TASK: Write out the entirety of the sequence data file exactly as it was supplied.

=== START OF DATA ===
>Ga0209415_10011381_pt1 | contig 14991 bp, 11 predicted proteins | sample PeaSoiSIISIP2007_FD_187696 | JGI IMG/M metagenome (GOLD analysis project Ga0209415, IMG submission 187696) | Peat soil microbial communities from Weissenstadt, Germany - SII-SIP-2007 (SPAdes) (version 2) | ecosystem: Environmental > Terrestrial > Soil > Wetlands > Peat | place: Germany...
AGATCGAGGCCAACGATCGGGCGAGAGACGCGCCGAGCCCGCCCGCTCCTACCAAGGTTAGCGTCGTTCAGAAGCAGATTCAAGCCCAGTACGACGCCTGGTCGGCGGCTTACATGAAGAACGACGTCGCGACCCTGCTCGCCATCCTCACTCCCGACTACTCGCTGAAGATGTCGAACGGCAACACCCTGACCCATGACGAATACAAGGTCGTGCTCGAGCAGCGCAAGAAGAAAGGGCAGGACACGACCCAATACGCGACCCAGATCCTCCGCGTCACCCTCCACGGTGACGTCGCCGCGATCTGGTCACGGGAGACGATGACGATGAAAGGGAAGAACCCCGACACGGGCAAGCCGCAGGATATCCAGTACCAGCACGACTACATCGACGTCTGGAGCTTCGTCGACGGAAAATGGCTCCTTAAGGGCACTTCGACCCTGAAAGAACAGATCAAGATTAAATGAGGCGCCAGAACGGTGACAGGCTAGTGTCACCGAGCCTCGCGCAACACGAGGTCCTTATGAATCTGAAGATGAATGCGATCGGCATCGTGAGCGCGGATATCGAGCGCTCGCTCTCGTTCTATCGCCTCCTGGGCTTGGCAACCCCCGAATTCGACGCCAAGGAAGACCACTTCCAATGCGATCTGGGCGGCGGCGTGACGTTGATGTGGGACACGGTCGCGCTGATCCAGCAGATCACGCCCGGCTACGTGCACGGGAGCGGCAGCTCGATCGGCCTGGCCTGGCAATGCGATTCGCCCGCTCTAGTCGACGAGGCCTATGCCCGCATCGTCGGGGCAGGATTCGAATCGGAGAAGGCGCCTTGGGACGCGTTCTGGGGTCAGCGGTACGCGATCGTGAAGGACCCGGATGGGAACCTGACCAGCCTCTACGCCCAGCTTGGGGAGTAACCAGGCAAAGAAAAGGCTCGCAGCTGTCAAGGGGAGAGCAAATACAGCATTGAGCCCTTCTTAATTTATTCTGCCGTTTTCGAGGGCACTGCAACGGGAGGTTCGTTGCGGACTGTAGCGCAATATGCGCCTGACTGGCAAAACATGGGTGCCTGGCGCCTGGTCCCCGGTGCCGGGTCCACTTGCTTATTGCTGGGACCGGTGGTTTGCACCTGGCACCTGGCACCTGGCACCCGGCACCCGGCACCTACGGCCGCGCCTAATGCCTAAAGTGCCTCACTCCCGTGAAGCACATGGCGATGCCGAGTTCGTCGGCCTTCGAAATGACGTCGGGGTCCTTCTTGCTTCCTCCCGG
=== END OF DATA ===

>Ga0209415_10011381_pt1 | contig 14991 bp, 11 predicted proteins | sample PeaSoiSIISIP2007_FD_187696 | JGI IMG/M metagenome (GOLD analysis project Ga0209415, IMG submission 187696) | Peat soil microbial communities from Weissenstadt, Germany - SII-SIP-2007 (SPAdes) (version 2) | ecosystem: Environmental > Terrestrial > Soil > Wetlands > Peat | place: Germany...
AGATCGAGGCCAACGATCGGGCGAGAGACGCGCCGAGCCCGCCCGCTCCTACCAAGGTTAGCGTCGTTCAGAAGCAGATTCAAGCCCAGTACGACGCCTGGTCGGCGGCTTACATGAAGAACGACGTCGCGACCCTGCTCGCCATCCTCACTCCCGACTACTCGCTGAAGATGTCGAACGGCAACACCCTGACCCATGACGAATACAAGGTCGTGCTCGAGCAGCGCAAGAAGAAAGGGCAGGACACGACCCAATACGCGACCCAGATCCTCCGCGTCACCCTCCACGGTGACGTCGCCGCGATCTGGTCACGGGAGACGATGACGATGAAAGGGAAGAACCCCGACACGGGCAAGCCGCAGGATATCCAGTACCAGCACGACTACATCGACGTCTGGAGCTTCGTCGACGGAAAATGGCTCCTTAAGGGCACTTCGACCCTGAAAGAACAGATCAAGATTAAATGAGGCGCCAGAACGGTGACAGGCTAGTGTCACCGAGCCTCGCGCAACACGAGGTCCTTATGAATCTGAAGATGAATGCGATCGGCATCGTGAGCGCGGATATCGAGCGCTCGCTCTCGTTCTATCGCCTCCTGGGCTTGGCAACCCCCGAATTCGACGCCAAGGAAGACCACTTCCAATGCGATCTGGGCGGCGGCGTGACGTTGATGTGGGACACGGTCGCGCTGATCCAGCAGATCACGCCCGGCTACGTGCACGGGAGCGGCAGCTCGATCGGCCTGGCCTGGCAATGCGATTCGCCCGCTCTAGTCGACGAGGCCTATGCCCGCATCGTCGGGGCAGGATTCGAATCGGAGAAGGCGCCTTGGGACGCGTTCTGGGGTCAGCGGTACGCGATCGTGAAGGACCCGGATGGGAACCTGACCAGCCTCTACGCCCAGCTTGGGGAGTAACCAGGCAAAGAAAAGGCTCGCAGCTGTCAAGGGGAGAGCAAATACAGCATTGAGCCCTTCTTAATTTATTCTGCCGTTTTCGAGGGCACTGCAACGGGAGGTTCGTTGCGGACTGTAGCGCAATATGCGCCTGACTGGCAAAACATGGGTGCCTGGCGCCTGGTCCCCGGTGCCGGGTCCACTTGCTTATTGCTGGGACCGGTGGTTTGCACCTGGCACCTGGCACCTGGCACCCGGCACCCGGCACCTACGGCCGCGCCTAATGCCTAAAGTGCCTCACTCCCGTGAAGCACATGGCGATGCCGAGTTCGTCGGCCTTCGAAATGACGTCGGGGTCCTTCTTGCTTCCTCCCGG